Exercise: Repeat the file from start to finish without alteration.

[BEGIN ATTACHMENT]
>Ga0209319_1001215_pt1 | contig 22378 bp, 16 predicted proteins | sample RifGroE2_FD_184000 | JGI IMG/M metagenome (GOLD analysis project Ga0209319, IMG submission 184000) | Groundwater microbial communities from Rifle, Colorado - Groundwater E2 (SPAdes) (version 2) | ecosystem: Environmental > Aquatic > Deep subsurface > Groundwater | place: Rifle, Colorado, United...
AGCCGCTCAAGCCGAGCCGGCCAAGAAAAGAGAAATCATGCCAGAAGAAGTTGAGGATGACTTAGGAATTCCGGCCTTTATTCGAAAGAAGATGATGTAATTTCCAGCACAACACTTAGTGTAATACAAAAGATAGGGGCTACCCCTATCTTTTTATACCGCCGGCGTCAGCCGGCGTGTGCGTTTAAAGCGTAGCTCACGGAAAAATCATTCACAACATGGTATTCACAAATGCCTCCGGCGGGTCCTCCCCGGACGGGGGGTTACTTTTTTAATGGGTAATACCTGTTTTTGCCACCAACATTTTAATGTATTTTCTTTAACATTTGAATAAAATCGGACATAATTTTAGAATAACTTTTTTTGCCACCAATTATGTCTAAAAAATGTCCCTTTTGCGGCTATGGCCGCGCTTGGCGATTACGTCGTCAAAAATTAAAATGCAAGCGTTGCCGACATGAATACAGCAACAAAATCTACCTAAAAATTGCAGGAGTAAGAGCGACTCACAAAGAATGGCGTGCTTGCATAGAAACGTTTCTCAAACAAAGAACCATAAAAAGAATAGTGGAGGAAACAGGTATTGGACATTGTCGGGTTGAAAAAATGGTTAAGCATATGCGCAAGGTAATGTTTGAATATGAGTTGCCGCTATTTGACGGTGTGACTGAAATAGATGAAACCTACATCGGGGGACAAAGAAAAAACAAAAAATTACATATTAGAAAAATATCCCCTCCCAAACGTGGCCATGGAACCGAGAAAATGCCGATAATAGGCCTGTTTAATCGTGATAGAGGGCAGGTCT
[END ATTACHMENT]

>Ga0209319_1001215_pt1 | contig 22378 bp, 16 predicted proteins | sample RifGroE2_FD_184000 | JGI IMG/M metagenome (GOLD analysis project Ga0209319, IMG submission 184000) | Groundwater microbial communities from Rifle, Colorado - Groundwater E2 (SPAdes) (version 2) | ecosystem: Environmental > Aquatic > Deep subsurface > Groundwater | place: Rifle, Colorado, United...
AGCCGCTCAAGCCGAGCCGGCCAAGAAAAGAGAAATCATGCCAGAAGAAGTTGAGGATGACTTAGGAATTCCGGCCTTTATTCGAAAGAAGATGATGTAATTTCCAGCACAACACTTAGTGTAATACAAAAGATAGGGGCTACCCCTATCTTTTTATACCGCCGGCGTCAGCCGGCGTGTGCGTTTAAAGCGTAGCTCACGGAAAAATCATTCACAACATGGTATTCACAAATGCCTCCGGCGGGTCCTCCCCGGACGGGGGGTTACTTTTTTAATGGGTAATACCTGTTTTTGCCACCAACATTTTAATGTATTTTCTTTAACATTTGAATAAAATCGGACATAATTTTAGAATAACTTTTTTTGCCACCAATTATGTCTAAAAAATGTCCCTTTTGCGGCTATGGCCGCGCTTGGCGATTACGTCGTCAAAAATTAAAATGCAAGCGTTGCCGACATGAATACAGCAACAAAATCTACCTAAAAATTGCAGGAGTAAGAGCGACTCACAAAGAATGGCGTGCTTGCATAGAAACGTTTCTCAAACAAAGAACCATAAAAAGAATAGTGGAGGAAACAGGTATTGGACATTGTCGGGTTGAAAAAATGGTTAAGCATATGCGCAAGGTAATGTTTGAATATGAGTTGCCGCTATTTGACGGTGTGACTGAAATAGATGAAACCTACATCGGGGGACAAAGAAAAAACAAAAAATTACATATTAGAAAAATATCCCCTCCCAAACGTGGCCATGGAACCGAGAAAATGCCGATAATAGGCCTGTTTAATCGTGATAGAGGGCAGGTCT